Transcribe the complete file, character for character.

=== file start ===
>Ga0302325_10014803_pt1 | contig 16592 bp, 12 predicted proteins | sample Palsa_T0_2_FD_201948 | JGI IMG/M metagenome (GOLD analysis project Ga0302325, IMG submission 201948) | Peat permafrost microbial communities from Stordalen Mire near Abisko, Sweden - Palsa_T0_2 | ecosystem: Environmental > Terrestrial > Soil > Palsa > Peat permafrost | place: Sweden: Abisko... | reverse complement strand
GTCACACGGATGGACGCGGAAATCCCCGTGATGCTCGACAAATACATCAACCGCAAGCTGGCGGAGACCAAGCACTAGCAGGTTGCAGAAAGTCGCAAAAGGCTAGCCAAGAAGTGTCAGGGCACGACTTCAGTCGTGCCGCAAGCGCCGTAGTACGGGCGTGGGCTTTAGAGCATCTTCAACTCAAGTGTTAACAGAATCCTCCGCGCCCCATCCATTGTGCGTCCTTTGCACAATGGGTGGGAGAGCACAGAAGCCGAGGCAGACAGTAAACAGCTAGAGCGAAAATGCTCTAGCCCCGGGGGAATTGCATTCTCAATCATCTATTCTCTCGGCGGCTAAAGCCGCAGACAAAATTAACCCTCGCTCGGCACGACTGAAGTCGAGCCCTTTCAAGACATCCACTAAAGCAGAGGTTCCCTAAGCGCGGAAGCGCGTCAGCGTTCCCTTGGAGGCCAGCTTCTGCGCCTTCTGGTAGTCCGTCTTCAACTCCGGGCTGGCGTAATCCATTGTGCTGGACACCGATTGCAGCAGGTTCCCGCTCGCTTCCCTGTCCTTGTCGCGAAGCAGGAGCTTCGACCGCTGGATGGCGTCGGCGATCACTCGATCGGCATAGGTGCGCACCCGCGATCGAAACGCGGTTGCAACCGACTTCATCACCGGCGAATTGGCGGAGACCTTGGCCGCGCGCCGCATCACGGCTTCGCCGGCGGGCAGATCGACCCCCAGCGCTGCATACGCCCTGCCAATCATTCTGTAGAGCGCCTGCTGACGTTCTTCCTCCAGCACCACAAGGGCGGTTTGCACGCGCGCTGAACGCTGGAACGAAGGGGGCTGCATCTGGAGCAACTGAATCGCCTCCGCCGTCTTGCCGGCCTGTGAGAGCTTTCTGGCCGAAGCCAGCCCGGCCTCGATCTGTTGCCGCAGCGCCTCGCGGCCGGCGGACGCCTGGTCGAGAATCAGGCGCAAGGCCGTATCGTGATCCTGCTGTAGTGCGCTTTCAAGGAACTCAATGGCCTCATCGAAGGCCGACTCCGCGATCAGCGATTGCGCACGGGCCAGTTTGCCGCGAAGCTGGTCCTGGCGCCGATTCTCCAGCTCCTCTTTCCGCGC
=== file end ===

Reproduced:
>Ga0302325_10014803_pt1 | contig 16592 bp, 12 predicted proteins | sample Palsa_T0_2_FD_201948 | JGI IMG/M metagenome (GOLD analysis project Ga0302325, IMG submission 201948) | Peat permafrost microbial communities from Stordalen Mire near Abisko, Sweden - Palsa_T0_2 | ecosystem: Environmental > Terrestrial > Soil > Palsa > Peat permafrost | place: Sweden: Abisko... | reverse complement strand
GTCACACGGATGGACGCGGAAATCCCCGTGATGCTCGACAAATACATCAACCGCAAGCTGGCGGAGACCAAGCACTAGCAGGTTGCAGAAAGTCGCAAAAGGCTAGCCAAGAAGTGTCAGGGCACGACTTCAGTCGTGCCGCAAGCGCCGTAGTACGGGCGTGGGCTTTAGAGCATCTTCAACTCAAGTGTTAACAGAATCCTCCGCGCCCCATCCATTGTGCGTCCTTTGCACAATGGGTGGGAGAGCACAGAAGCCGAGGCAGACAGTAAACAGCTAGAGCGAAAATGCTCTAGCCCCGGGGGAATTGCATTCTCAATCATCTATTCTCTCGGCGGCTAAAGCCGCAGACAAAATTAACCCTCGCTCGGCACGACTGAAGTCGAGCCCTTTCAAGACATCCACTAAAGCAGAGGTTCCCTAAGCGCGGAAGCGCGTCAGCGTTCCCTTGGAGGCCAGCTTCTGCGCCTTCTGGTAGTCCGTCTTCAACTCCGGGCTGGCGTAATCCATTGTGCTGGACACCGATTGCAGCAGGTTCCCGCTCGCTTCCCTGTCCTTGTCGCGAAGCAGGAGCTTCGACCGCTGGATGGCGTCGGCGATCACTCGATCGGCATAGGTGCGCACCCGCGATCGAAACGCGGTTGCAACCGACTTCATCACCGGCGAATTGGCGGAGACCTTGGCCGCGCGCCGCATCACGGCTTCGCCGGCGGGCAGATCGACCCCCAGCGCTGCATACGCCCTGCCAATCATTCTGTAGAGCGCCTGCTGACGTTCTTCCTCCAGCACCACAAGGGCGGTTTGCACGCGCGCTGAACGCTGGAACGAAGGGGGCTGCATCTGGAGCAACTGAATCGCCTCCGCCGTCTTGCCGGCCTGTGAGAGCTTTCTGGCCGAAGCCAGCCCGGCCTCGATCTGTTGCCGCAGCGCCTCGCGGCCGGCGGACGCCTGGTCGAGAATCAGGCGCAAGGCCGTATCGTGATCCTGCTGTAGTGCGCTTTCAAGGAACTCAATGGCCTCATCGAAGGCCGACTCCGCGATCAGCGATTGCGCACGGGCCAGTTTGCCGCGAAGCTGGTCCTGGCGCCGATTCTCCAGCTCCTCTTTCCGCGC